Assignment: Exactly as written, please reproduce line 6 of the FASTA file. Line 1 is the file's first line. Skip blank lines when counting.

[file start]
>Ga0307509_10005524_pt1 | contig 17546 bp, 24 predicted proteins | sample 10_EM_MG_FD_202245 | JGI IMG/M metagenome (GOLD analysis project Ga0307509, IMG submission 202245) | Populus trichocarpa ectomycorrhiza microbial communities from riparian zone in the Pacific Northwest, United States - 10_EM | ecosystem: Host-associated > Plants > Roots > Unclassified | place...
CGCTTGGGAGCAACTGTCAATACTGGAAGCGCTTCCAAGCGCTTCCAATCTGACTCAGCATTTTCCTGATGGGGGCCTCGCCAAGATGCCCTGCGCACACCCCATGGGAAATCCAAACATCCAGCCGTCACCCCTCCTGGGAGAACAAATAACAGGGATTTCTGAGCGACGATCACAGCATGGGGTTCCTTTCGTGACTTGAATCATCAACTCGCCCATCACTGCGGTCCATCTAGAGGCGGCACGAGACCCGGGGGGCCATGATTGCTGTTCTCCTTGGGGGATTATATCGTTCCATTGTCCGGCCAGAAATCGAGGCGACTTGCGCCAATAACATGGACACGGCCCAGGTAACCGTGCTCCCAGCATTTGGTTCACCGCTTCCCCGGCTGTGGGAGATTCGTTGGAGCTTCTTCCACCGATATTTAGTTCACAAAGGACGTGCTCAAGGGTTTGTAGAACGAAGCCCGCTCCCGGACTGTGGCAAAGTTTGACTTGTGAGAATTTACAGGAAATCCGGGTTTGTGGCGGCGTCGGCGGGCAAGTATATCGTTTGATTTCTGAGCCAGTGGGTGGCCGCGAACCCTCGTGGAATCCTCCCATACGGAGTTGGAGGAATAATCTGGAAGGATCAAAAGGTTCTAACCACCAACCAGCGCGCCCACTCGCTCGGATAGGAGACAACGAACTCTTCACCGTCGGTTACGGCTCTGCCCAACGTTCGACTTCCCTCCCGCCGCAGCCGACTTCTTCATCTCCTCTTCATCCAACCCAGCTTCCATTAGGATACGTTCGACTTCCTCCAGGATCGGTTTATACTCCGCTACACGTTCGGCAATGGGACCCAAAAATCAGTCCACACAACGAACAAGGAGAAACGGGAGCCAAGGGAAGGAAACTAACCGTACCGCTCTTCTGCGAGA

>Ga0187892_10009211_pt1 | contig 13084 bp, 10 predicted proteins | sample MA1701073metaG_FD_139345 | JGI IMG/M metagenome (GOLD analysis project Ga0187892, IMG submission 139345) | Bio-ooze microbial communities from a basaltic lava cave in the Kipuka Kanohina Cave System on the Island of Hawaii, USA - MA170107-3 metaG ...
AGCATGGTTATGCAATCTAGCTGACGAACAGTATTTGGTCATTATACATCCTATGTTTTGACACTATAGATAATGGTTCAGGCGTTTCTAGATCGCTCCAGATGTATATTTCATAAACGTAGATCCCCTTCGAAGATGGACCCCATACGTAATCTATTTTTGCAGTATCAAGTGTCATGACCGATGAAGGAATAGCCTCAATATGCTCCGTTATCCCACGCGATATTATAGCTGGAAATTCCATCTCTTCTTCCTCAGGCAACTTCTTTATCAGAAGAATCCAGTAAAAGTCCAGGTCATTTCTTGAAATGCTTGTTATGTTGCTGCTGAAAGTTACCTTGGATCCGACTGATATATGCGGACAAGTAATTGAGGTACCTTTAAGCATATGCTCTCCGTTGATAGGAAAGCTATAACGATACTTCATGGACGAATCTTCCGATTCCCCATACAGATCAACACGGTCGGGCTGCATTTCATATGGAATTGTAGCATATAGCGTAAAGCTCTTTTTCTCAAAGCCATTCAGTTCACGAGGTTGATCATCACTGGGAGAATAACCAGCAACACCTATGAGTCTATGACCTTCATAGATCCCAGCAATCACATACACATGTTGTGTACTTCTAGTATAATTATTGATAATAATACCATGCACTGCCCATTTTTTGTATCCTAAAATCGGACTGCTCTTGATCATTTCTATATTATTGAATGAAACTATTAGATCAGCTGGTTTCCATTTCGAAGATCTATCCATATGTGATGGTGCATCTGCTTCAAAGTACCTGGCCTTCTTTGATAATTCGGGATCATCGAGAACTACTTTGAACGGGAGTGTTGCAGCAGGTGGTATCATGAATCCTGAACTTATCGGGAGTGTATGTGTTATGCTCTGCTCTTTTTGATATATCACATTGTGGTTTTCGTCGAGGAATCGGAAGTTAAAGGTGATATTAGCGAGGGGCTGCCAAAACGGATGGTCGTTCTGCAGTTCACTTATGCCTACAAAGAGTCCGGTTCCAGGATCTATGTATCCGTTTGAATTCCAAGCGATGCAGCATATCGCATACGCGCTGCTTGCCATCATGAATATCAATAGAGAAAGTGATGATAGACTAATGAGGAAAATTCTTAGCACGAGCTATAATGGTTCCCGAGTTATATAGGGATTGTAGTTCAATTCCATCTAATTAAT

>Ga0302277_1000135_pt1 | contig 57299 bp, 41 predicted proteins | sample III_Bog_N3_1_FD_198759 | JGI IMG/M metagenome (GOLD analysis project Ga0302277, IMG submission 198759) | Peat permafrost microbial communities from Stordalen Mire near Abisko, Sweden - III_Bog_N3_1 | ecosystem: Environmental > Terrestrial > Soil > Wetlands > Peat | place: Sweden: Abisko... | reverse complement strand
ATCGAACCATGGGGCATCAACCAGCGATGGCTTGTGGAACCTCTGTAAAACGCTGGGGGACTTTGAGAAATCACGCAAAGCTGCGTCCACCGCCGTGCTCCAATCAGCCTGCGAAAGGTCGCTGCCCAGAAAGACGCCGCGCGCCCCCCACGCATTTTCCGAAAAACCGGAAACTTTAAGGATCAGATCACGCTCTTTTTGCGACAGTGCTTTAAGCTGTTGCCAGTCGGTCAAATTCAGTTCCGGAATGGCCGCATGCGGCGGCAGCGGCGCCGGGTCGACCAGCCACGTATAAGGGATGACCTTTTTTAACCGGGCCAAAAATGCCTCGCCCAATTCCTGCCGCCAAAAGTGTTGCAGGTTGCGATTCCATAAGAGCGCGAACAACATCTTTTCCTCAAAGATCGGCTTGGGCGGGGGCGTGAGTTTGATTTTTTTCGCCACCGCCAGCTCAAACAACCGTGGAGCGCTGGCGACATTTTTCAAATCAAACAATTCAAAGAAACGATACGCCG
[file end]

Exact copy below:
ATCGAACCATGGGGCATCAACCAGCGATGGCTTGTGGAACCTCTGTAAAACGCTGGGGGACTTTGAGAAATCACGCAAAGCTGCGTCCACCGCCGTGCTCCAATCAGCCTGCGAAAGGTCGCTGCCCAGAAAGACGCCGCGCGCCCCCCACGCATTTTCCGAAAAACCGGAAACTTTAAGGATCAGATCACGCTCTTTTTGCGACAGTGCTTTAAGCTGTTGCCAGTCGGTCAAATTCAGTTCCGGAATGGCCGCATGCGGCGGCAGCGGCGCCGGGTCGACCAGCCACGTATAAGGGATGACCTTTTTTAACCGGGCCAAAAATGCCTCGCCCAATTCCTGCCGCCAAAAGTGTTGCAGGTTGCGATTCCATAAGAGCGCGAACAACATCTTTTCCTCAAAGATCGGCTTGGGCGGGGGCGTGAGTTTGATTTTTTTCGCCACCGCCAGCTCAAACAACCGTGGAGCGCTGGCGACATTTTTCAAATCAAACAATTCAAAGAAACGATACGCCG